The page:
New Delhi, July 31: Indications emerging from home ministry sources have added an unpublicised element to the Chinese “incursion” into Arunachal Pradesh when Prime Minister Atal Bihari Vajpayee was in Shanghai last month.
The sources said a team of Indian intelligence and Special Security Bureau officials, not the Chinese, had made the incursion.
The officials had crossed into the “disputed” area on the Chinese side, they said. So Delhi’s low-key response to the so-called incursion, they said, is not surprising.
Such forays into each other’s territory are common with both Indian and Chinese intelligence teams, the sources said. When patrols stray, they are sent back without fuss or publicity.
But the Chinese, the sources said, knew the latest instance was not one of regular soldiers losing their way and turning up on what they claim is their part of the “disputed” area across the Line of Actual Control (LAC).
The Indian team was disarmed to show Beijing’s displeasure at the intrusion, they said.
Earlier, foreign ministry spokesman Navtej Sarna had said that such intrusions had taken place in the past, but since 1996, both countries had an agreed principle to resolve such issues.
“The Chinese side clearly did not follow the guidelines agreed between the two countries,” Sarna had said, referring to the disarming in Arunachal. India, he said, had raised the issue with China at the appropriate diplomatic level.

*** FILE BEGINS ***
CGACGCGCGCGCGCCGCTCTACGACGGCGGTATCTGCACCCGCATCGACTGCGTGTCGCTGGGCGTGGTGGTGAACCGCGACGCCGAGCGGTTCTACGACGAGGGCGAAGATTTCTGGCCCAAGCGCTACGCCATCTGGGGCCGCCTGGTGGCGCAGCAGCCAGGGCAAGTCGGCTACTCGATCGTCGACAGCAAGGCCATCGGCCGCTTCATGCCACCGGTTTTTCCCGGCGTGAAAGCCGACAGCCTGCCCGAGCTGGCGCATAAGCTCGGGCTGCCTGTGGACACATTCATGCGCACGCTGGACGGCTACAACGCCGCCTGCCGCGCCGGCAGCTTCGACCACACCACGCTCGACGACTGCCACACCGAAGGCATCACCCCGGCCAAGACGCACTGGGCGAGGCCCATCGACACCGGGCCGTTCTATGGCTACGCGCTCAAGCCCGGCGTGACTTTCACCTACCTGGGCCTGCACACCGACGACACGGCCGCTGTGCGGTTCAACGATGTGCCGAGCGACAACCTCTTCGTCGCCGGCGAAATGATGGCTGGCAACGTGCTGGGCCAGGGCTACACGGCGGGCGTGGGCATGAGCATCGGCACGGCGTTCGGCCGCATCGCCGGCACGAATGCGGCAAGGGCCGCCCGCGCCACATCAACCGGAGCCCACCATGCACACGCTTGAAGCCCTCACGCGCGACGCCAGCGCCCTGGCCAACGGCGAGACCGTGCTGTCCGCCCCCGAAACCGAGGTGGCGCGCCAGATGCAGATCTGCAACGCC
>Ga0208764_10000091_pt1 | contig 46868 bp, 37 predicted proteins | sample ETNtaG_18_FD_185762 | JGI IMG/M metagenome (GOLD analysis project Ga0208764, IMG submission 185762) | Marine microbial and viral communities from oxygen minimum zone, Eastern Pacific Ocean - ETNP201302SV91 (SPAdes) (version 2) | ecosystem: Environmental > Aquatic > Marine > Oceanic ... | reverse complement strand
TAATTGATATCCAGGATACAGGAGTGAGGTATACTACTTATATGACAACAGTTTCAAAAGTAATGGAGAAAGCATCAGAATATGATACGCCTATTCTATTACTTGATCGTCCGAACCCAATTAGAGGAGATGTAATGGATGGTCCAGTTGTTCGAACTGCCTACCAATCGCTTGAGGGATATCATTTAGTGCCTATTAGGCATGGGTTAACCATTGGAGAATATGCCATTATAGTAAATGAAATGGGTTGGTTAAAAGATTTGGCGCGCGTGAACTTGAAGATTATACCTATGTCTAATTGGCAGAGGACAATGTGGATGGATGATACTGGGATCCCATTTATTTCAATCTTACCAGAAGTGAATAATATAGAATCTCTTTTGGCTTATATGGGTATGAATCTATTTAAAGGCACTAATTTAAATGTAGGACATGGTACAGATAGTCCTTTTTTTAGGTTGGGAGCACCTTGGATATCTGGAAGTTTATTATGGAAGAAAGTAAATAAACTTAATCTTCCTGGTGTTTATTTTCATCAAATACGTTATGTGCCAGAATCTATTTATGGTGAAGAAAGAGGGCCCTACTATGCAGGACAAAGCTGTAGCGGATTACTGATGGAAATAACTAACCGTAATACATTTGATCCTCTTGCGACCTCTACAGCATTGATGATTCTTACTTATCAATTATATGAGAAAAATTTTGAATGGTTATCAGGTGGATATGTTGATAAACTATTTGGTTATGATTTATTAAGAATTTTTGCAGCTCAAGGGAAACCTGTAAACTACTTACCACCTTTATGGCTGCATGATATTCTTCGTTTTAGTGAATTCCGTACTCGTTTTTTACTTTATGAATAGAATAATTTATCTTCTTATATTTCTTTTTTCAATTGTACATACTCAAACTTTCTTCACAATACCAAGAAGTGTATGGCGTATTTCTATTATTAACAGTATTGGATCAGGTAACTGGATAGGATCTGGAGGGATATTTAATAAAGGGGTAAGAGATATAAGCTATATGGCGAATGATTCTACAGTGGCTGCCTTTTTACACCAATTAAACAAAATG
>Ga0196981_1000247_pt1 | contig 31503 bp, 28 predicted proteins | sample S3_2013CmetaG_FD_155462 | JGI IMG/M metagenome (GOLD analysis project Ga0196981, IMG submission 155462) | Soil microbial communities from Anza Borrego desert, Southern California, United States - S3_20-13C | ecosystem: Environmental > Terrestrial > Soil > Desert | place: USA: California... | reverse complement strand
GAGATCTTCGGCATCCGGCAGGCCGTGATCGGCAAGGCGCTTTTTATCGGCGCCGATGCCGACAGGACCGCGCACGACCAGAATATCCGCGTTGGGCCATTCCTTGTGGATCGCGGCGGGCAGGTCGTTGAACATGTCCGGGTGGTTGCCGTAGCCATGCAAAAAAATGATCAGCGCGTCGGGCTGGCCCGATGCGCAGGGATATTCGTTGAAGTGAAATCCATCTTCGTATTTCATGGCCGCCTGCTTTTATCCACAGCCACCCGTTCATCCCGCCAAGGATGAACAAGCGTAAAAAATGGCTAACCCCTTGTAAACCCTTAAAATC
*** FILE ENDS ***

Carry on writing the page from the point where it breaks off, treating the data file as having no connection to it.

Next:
Initial media reports had suggested it was the Chinese, not the Indians, who strayed into the other side. The home ministry sources, however, now claim otherwise.
Prime Minister Atal Bihari Vajpayee today told the Rajya Sabha that the LAC incident “was not in keeping with the spirit” of a border agreement with China.
“There are perceptional differences between India and China on LAC and these came to the fore during the recent incident. It was not in keeping with the spirit of the agreement we had reached on the border issue,” Vajpayee said. India, he said, had already brought this to the notice of the Chinese authorities.
Earlier, external affairs minister Yashwant Sinha intervened to say the intrusion was “not premeditated”.
The Prime Minister also addressed Opposition attempts to underscore “contradictions” in his stand on Tibet. “How long are we going to carry the baggage of history' India stands at the crossroads of building its future. It is committed to certain principles. At stake is not only the respect I command but the respect the country commands,” he said.
“The PM’s words carry weight, they should be respected. Differences can exist; they should be voiced but the intention should not be to tease anyone,” Vajpayee added.